And on the seventh day God finished his work that he had done, and he rested on the seventh day from all his work that he had done. Genesis 2:2

Do you feel productive today? Will you reach the end of the checklist? Will you finish up the week with all your tasks completed, your existence justified? I don’t know about you, but these kinds of questions haunt me most days. They come unbidden, a nagging sense of uneasiness amid an otherwise beautiful day. On some level, I feel like I need to earn the sunshine.

I remember when I got my first real job. I worked as a bank teller. After some months at work, I remember feeling surprised and frustrated that I still did not feel justified. I now had well-defined tasks to accomplish each day, and most days I did well. Yet, something was missing. I needed more: A feeling that my life was productive enough to justify my existence.

Now, almost ten years later, I have become more comfortable with the fact that my life is unjustifiable. I can’t repay the fact of my existence. Nobody can. No amount of work, earnings, accomplishments, or merit can possibly justify the simple gift of life.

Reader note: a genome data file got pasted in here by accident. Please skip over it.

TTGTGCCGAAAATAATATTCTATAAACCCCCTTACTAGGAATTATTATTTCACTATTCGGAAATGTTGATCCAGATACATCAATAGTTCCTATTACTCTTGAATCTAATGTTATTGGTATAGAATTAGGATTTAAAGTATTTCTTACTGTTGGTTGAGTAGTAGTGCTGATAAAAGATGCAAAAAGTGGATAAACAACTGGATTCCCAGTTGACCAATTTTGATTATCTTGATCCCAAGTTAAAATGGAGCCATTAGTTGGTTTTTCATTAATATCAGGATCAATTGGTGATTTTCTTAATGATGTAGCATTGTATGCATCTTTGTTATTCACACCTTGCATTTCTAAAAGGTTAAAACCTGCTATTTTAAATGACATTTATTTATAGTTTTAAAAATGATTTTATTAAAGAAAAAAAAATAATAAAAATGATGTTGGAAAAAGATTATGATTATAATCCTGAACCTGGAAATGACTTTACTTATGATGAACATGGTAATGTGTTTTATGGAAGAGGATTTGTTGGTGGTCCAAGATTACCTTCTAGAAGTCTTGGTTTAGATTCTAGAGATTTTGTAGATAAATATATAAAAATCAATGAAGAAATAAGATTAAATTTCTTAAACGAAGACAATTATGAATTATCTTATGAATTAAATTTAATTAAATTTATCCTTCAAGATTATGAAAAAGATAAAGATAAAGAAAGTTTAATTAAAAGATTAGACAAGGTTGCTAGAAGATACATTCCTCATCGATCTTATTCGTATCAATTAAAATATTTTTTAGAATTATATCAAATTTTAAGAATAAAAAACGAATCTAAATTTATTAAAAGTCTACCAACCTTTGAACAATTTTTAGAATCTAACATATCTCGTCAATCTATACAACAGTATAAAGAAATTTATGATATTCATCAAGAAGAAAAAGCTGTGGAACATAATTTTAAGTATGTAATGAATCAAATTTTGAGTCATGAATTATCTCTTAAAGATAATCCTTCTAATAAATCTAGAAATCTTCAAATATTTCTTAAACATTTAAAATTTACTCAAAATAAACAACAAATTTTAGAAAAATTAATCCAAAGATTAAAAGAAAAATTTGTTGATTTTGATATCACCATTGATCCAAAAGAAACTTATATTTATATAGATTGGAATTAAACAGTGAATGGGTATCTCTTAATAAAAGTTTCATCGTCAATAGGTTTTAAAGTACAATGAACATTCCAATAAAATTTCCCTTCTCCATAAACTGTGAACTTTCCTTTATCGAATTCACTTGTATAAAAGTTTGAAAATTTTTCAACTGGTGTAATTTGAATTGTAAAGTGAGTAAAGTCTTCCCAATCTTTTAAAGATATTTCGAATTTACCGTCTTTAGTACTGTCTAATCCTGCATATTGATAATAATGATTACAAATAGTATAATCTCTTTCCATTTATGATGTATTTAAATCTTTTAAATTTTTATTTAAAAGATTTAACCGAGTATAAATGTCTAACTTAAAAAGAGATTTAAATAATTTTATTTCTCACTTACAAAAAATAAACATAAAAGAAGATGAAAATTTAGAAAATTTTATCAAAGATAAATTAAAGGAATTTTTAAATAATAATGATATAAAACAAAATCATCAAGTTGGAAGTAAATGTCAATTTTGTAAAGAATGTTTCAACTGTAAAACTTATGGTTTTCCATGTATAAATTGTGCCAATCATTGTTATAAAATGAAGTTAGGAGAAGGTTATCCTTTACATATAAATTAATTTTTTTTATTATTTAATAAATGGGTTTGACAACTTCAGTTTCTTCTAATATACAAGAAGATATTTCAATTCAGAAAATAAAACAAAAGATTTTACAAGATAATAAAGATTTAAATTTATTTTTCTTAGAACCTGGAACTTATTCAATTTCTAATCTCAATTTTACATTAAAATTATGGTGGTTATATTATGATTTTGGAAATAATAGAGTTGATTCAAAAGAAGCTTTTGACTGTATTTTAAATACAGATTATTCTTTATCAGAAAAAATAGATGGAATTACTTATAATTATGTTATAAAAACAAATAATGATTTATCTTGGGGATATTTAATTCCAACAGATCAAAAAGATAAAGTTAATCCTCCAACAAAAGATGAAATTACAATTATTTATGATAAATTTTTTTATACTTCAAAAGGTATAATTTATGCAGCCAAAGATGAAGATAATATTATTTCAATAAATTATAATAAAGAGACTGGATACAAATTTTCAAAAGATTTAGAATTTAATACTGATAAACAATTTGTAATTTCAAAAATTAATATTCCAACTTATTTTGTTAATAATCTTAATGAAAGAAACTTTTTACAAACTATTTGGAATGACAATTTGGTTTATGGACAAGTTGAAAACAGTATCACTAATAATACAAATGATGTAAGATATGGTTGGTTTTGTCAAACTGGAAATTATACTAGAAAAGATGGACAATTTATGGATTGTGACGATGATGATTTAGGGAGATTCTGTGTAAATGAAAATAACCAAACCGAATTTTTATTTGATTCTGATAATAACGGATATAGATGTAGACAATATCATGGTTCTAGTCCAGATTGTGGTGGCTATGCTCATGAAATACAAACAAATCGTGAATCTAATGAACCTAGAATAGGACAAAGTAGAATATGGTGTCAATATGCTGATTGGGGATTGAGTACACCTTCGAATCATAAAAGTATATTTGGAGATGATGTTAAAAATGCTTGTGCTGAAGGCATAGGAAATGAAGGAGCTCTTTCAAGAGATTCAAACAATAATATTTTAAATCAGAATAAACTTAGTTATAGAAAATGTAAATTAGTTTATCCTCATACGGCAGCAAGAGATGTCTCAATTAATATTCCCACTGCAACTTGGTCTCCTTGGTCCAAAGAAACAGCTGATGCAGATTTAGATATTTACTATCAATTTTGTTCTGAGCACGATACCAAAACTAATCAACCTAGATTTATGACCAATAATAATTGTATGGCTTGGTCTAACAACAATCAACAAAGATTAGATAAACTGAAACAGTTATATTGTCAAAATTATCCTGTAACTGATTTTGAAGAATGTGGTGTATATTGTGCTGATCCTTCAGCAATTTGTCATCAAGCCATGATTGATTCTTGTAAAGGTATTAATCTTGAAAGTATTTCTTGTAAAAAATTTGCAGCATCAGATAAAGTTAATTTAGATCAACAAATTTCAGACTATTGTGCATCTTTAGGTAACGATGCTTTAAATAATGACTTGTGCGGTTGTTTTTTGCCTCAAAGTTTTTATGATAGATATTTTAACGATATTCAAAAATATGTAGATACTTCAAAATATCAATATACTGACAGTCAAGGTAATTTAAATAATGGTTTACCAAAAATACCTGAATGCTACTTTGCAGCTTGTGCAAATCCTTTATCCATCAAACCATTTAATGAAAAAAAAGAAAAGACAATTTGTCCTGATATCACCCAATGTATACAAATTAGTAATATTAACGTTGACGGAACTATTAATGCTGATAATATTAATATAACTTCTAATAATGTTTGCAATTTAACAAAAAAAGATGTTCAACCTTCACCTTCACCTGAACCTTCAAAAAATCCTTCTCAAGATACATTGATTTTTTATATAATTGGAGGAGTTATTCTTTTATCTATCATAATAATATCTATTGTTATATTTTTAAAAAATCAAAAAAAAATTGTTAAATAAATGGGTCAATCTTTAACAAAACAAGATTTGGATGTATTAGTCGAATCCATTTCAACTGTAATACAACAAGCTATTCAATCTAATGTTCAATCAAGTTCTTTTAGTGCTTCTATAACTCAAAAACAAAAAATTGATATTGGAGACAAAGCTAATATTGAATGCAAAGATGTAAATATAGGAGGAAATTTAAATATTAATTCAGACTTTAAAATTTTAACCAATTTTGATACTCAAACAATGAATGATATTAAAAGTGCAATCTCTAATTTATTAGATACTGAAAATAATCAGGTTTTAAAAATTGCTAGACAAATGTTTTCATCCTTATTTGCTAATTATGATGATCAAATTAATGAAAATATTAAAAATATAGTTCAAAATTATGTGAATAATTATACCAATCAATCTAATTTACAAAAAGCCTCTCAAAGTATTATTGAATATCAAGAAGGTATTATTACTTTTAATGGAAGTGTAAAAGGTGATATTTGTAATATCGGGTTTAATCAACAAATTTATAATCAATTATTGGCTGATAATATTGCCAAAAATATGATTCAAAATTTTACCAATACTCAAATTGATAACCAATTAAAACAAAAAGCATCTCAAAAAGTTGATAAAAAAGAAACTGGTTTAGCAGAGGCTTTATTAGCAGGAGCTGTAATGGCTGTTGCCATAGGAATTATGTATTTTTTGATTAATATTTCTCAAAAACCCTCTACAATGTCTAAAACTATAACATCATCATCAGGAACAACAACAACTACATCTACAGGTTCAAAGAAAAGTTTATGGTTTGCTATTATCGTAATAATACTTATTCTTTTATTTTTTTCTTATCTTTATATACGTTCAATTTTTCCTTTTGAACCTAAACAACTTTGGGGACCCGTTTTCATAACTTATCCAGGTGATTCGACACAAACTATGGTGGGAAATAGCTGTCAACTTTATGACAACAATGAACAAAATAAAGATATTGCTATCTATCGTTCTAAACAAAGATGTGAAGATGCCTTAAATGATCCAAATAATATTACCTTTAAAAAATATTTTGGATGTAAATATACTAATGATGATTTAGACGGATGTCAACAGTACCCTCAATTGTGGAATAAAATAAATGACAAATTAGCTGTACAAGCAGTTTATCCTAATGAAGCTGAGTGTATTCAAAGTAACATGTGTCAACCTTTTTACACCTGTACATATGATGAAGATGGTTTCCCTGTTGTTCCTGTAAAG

I still find it hard to rest, though. Deep down, a part of me believes that I can earn my daily bread, rather than receiving it as a gift from God. It is a challenge to surrender to the gift, to truly accept that God has created me out of love and creativity, not to get a return on investment. It is mind-boggling to me that my life, my world, this universe exists for the sake of love, not outcomes.

Even God takes a break sometimes. We read in Scripture that God rested on the seventh day of creation, and he taught our ancestors to observe the Sabbath. Traditionally, rest has been central to our faith as Jews and Christians. God doesn’t simply allow us to take a day off for rest each week, he commands it. Yet for many of us in 21st-century Western society, rest is the one luxury we do not permit ourselves.

Does this ring true for you? Do you notice the urge to justify your own existence? To prove that you matter? To demonstrate that you are a productive member of your family, workplace, society? What would it be like to surrender to God’s sabbath rest? How would it feel to accept that our accomplishments – or lack thereof – do not define us?